One time, ,when I was very little, I climbed a tree and ate these green, sour apples. My stomach swelled and became hard like a drum, it hurt a lot. Mother said that if I’d just waited for the apples to ripen, I wouldn’t have become sick. So now, whenever I really want something, I try to remember what she said about the apples.
Khaled Hosseini, The Kite Runner
I often think I was put on this earth for the sole purpose of learning patience. Though I am SO much better than I was 25 years ago, I suppose I will wrestle with patience all of my life.
It’s enough, I tell myself, to wait for things like houses, websites, businesses to get off the ground, to recover from a cold–do I have to exercise patience in my creative life as well?
Yep. Without a doubt. In so many ways. Sigh.
Wait for the amorphous inkling to coalesce into a character or plot.
Wait through the cutting and pressing to assemble a quilt top.
Wait for paint to dry to add the next layer.
Wait for adhesive to set, wait for materials to be purchased, wait for this, wait for that.
It’s all tolerable because I am a maker. It’s what I do, and patience is necessary. I’m fairly good at pacing myself and keeping steady momentum whether I’m writing a draft, assembling a mixed media piece, or binding an art quilt.
Except for one element.
It’s the span of time a draft is resting that fills me with the most impatient frustration. Why, when I want so much to be one of those authors who publishes six or eight times a year. When my drafts come so fast, why must I be the writer whose novels must rest for upwards of two years?
Perhaps it’s simply another lesson in patience, or the price for other elements coming easily. Perhaps I am to easily frustrated with myself, too stubborn to accept reality.
Like eating green apples, I’ve felt the discomfort of not waiting. An unripened draft leads me to fret, struggle, and whine. I can’t revise my way out of a paper bag. But if I wait, if I let the draft ripen and separate itself from me, revision is easier, cleaner, and almost enjoyable. It’s all about the emotional distance, and I simply need more time than most.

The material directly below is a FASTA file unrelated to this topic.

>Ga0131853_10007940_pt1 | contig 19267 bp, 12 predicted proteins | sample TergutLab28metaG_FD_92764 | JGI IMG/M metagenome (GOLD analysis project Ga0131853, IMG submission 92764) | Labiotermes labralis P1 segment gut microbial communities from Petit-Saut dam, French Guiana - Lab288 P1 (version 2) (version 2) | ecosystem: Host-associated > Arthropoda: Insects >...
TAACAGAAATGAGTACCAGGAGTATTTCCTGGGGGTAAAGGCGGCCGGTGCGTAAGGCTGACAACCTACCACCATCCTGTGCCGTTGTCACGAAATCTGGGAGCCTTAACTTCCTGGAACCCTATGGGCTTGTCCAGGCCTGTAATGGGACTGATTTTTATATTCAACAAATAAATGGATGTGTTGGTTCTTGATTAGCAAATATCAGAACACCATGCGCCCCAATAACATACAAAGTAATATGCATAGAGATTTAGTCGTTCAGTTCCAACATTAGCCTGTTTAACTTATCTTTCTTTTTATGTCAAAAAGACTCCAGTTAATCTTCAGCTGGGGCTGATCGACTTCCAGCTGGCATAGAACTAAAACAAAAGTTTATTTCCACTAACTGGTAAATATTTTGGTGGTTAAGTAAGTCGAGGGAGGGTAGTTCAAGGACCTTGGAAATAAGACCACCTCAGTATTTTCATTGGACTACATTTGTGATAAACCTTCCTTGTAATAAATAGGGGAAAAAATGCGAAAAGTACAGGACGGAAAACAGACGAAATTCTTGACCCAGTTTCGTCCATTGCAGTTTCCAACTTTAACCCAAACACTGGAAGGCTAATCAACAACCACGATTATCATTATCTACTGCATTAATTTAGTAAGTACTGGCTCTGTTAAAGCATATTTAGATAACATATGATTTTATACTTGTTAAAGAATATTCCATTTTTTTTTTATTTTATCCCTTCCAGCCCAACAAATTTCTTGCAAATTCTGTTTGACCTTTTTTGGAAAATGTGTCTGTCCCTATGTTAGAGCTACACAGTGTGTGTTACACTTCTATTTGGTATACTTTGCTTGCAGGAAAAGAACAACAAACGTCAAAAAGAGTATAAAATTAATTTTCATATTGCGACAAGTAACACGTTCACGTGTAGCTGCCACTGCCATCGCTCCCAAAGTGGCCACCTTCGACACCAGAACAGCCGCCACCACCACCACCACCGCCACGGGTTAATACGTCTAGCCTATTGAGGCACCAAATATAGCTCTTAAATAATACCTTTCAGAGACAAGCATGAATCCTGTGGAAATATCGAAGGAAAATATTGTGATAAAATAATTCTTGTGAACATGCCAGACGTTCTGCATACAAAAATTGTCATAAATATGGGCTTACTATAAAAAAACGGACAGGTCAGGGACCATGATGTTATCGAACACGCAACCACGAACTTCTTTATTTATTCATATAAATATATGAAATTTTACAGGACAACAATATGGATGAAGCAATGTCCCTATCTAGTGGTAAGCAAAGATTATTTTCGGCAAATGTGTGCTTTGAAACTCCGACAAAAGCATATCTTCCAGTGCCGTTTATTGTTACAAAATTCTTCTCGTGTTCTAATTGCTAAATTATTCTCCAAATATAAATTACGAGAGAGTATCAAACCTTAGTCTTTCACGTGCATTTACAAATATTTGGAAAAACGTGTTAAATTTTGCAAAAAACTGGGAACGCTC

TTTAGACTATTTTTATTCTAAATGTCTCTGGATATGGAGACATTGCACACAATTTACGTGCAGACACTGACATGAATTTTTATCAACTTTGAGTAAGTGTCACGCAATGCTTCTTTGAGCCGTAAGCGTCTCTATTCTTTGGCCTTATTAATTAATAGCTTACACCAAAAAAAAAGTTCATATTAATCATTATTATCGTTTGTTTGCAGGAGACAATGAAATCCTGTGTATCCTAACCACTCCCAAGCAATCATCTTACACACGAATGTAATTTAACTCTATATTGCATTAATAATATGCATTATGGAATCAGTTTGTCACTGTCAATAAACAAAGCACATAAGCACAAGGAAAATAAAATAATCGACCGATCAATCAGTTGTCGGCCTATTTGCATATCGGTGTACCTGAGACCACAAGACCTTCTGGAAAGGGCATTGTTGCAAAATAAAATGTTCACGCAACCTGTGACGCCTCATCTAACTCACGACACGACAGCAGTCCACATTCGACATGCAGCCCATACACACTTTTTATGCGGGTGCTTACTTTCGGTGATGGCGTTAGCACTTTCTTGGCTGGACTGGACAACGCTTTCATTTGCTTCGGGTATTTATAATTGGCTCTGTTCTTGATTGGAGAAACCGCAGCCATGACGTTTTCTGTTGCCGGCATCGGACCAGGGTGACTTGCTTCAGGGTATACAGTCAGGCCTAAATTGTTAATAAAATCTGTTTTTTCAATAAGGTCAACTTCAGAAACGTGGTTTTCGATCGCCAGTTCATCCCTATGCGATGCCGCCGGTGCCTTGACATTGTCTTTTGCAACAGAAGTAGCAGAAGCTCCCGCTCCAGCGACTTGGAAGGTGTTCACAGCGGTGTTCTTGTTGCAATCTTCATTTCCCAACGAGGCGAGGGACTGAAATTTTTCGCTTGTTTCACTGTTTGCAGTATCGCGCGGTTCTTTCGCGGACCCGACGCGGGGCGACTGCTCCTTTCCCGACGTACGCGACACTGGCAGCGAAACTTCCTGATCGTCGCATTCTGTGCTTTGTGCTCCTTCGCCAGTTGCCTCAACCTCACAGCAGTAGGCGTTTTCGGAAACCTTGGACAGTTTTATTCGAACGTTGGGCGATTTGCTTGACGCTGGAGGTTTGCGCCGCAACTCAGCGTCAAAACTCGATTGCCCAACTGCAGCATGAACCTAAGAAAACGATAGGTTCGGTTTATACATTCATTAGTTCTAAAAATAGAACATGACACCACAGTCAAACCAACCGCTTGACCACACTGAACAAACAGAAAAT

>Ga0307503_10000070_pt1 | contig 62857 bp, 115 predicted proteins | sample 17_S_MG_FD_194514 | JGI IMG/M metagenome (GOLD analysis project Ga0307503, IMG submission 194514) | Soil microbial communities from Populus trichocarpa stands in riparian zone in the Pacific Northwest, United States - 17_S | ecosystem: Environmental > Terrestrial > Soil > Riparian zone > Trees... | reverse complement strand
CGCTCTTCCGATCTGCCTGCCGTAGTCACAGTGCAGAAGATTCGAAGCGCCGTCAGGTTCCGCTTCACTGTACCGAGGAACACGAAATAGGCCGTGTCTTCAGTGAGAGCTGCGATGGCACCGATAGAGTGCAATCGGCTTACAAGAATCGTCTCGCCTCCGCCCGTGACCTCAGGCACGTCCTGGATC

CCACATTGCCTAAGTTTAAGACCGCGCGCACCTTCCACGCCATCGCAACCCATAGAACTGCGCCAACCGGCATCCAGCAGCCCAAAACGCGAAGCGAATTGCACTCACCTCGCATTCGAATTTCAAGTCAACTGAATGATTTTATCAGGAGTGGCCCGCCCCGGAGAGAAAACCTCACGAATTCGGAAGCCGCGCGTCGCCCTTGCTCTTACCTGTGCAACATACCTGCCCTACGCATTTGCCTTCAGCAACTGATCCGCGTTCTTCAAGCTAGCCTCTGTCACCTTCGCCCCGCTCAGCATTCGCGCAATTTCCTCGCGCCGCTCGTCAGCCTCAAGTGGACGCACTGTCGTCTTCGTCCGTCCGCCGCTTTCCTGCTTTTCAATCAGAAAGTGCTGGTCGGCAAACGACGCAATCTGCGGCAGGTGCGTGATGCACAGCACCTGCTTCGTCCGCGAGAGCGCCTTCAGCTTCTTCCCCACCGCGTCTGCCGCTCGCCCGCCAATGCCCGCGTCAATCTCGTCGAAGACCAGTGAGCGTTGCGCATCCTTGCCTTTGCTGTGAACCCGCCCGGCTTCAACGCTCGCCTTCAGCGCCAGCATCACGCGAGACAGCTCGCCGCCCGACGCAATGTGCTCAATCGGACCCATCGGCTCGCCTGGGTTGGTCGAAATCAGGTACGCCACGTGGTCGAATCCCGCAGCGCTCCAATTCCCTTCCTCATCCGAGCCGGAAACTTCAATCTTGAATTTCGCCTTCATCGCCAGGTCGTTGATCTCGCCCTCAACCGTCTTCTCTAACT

I feel the most common time for impatience for creatives of all types is when they are learning a new skill or a new medium. What is seen in the mind is so far removed from what appears from our fingers, it’s a wonder artists aren’t bald from pulling their hair out. All I can do is ask the new and the untried to be . . . yes . . . patient with themselves while getting through the first few projects. So much of what we learn is learned by doing, not by research beforehand. And thereafter, be patient with the elements of your process that just take more time than you would like.
For me, it’s absolutely a matter of patience, and I’m still learning that lesson. How about you?
What part of your creative life leaves you feeling impatient?
Even with the 700-900 word blog posts I write when I’m trying to say something near-serious, I find they have to sit in draft form for way longer than I want. I often think I’m too critical, but then, since I’m the only critic I listen to, maybe not.
Don’t take this the wrong way, Dan, but I’m glad I’m not alone . . .
Ha ha – I’m glad to be in good company, Robyn.